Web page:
The lead vessel in the class will be USNS Navajo (T-ATS 6). The T-ATS class will serve as towing, salvage and rescue ships. Gulf Island Shipyards won a $63.5 million contract to design and build the first ship based on plans for existing commercial towing tugs.
The new tugs are intended to replace T-ATF 166 and T-ARS 50 ships in service with the Military Sealift Command, the Navy said.
Gulf Island will build USNS Navajo at its Houma, La., yard. Delivery is expected in March 2021.
Master Boat Builders finishes OSV for SEACOR Marine
Construction of new offshore supply vessels (OSVs) has slowed dramatically in the Gulf, but it hasn’t stopped.
Master Boat Builders of Bayou La Batre, Ala., recently delivered a 221-foot OSV to SEACOR Marine. The new vessel, Totonaca, is powered by twin 1,911-hp Caterpillar 3512C diesel engines turning five-blade bronze props through Twin Disc MGX-5600 gears. Its maximum speed is 11.8 knots, with a 10.5-knot cruising speed.
Other components include four Caterpillar gensets plus a fifth Cat emergency generator, two Schottel thrusters installed at the bow and stern, Jastram steering and Twin Disc EP-300 engine controls.
Totonaca can carry 162,000 gallons of fuel and 24,000 gallons of fresh water, and its 155-foot-long aft deck can haul 2,216 long tons of cargo.
Nichols lays keel for first tug in new Foss class
Foss Maritime marked the ceremonial keel laying for the first new ASD 90 tugboat at Nichols Brothers Boat Builders in Freeland, Wash.
The new tug is the first of four Nichols will build for Foss, although the order could one day reach 10 new vessels. Jensen Maritime Consultants designed the new vessel class based on its Valor tugboat design. Jensen and Foss are based in Seattle.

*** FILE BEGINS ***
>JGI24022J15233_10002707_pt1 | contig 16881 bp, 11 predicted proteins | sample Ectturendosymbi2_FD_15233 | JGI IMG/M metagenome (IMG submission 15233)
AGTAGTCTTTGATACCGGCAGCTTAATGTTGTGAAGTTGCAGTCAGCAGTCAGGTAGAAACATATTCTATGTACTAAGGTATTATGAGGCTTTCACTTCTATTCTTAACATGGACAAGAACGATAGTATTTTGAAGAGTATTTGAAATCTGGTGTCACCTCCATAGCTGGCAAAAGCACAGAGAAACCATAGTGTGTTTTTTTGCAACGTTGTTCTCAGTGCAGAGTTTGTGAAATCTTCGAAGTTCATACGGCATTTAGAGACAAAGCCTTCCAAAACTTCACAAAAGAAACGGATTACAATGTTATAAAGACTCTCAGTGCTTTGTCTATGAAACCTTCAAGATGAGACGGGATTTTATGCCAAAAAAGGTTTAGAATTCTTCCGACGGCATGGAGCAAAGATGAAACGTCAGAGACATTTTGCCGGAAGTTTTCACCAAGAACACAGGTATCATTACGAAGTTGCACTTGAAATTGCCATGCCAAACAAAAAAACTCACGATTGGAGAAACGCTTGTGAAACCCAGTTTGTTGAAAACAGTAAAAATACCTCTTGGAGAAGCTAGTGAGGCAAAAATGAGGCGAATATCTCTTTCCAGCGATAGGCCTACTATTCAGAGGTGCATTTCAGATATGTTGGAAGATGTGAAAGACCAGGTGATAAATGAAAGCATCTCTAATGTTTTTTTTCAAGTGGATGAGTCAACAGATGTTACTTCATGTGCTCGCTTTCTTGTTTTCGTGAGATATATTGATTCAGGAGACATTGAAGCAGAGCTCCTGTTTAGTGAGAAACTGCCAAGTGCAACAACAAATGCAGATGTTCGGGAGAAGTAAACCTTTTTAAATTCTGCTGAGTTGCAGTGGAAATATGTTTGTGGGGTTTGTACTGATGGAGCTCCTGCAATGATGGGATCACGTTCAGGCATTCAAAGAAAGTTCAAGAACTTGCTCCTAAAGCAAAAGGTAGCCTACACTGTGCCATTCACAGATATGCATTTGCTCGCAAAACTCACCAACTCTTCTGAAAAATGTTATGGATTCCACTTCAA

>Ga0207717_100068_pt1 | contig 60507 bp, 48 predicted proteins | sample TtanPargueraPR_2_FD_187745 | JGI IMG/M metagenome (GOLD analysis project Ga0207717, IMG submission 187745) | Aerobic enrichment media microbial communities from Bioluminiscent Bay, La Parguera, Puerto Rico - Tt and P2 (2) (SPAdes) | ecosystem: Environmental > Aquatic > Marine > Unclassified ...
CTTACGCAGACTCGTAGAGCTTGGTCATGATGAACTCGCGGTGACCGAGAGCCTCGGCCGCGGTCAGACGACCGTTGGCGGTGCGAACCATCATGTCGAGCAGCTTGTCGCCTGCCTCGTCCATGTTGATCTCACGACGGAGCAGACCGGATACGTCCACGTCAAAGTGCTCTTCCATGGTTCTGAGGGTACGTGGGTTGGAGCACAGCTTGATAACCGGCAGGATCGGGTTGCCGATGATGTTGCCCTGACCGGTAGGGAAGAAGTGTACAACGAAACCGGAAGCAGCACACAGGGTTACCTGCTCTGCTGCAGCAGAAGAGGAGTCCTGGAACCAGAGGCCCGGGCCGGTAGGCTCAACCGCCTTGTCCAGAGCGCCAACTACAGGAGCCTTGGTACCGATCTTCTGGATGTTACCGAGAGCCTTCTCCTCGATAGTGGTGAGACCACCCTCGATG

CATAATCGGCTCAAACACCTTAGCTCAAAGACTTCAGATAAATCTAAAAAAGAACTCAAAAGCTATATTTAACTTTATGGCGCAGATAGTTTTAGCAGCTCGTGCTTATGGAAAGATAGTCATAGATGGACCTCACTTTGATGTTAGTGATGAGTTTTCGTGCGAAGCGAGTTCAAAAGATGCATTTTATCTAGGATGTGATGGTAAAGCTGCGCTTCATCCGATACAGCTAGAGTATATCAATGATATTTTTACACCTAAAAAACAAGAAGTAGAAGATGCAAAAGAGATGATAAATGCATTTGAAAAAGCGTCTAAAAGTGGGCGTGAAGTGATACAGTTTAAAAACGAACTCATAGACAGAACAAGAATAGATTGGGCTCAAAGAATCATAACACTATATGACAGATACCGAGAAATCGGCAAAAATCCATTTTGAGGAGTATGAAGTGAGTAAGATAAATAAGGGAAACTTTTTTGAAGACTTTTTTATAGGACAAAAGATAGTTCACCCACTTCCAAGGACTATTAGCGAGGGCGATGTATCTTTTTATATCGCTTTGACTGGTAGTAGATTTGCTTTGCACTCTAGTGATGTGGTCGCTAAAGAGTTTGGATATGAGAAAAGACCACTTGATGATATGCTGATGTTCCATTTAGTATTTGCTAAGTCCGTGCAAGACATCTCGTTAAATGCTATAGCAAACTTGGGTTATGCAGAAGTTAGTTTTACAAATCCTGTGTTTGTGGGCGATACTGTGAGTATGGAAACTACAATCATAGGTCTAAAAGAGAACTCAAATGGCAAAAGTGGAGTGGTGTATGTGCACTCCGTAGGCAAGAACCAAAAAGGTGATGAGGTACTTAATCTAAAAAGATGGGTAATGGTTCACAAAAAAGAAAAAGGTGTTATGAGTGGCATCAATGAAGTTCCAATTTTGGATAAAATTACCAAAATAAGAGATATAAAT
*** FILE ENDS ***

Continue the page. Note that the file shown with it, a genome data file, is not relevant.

The new boat will feature twin MTU Series 4000 Tier 4 engines, Rolls-Royce US 255 azimuthing thrusters and Markey winches.
"The new tugs are designed to upgrade our fleet and improve the company’s ability to provide timely harbor and port services to a variety of customers,” said John Parrott, president and CEO of Foss Maritime. “By offering lower maintenance downtime, greater operating efficiencies and lower emissions, these new tugs help expand our nearshore and offshore capabilities.”
The first new tugs are scheduled for delivery in early 2020.
Armstrong delivers ocean research boat to Scripps
Scripps Institution of Oceanography at UC San Diego now has a new research boat designed to study coastal and offshore areas around Southern California and the Channel Islands.
Armstrong Marine of Port Angeles, Wash., built the 42-foot Bob and Betty Beyster. The vessel has a 500-nm range and a 25-knot cruising speed. It can accommodate six scientists at a time.
Instruments include a seafloor mapping system, knuckle-boom crane for deploying autonomous vehicles, and a hand-deployable remotely operated vehicle. A dynamic positioning system that integrates GPS allows the vessel to remain in place while gathering data.
Bob and Betty Beyster is named for the founder of Science Applications International Corp. and his widow. The vessel is based at Scripps’ Nimitz Marine Facility, where it will be used by students, faculty and researchers. Funding for the $1.2 million boat came from a variety of donations.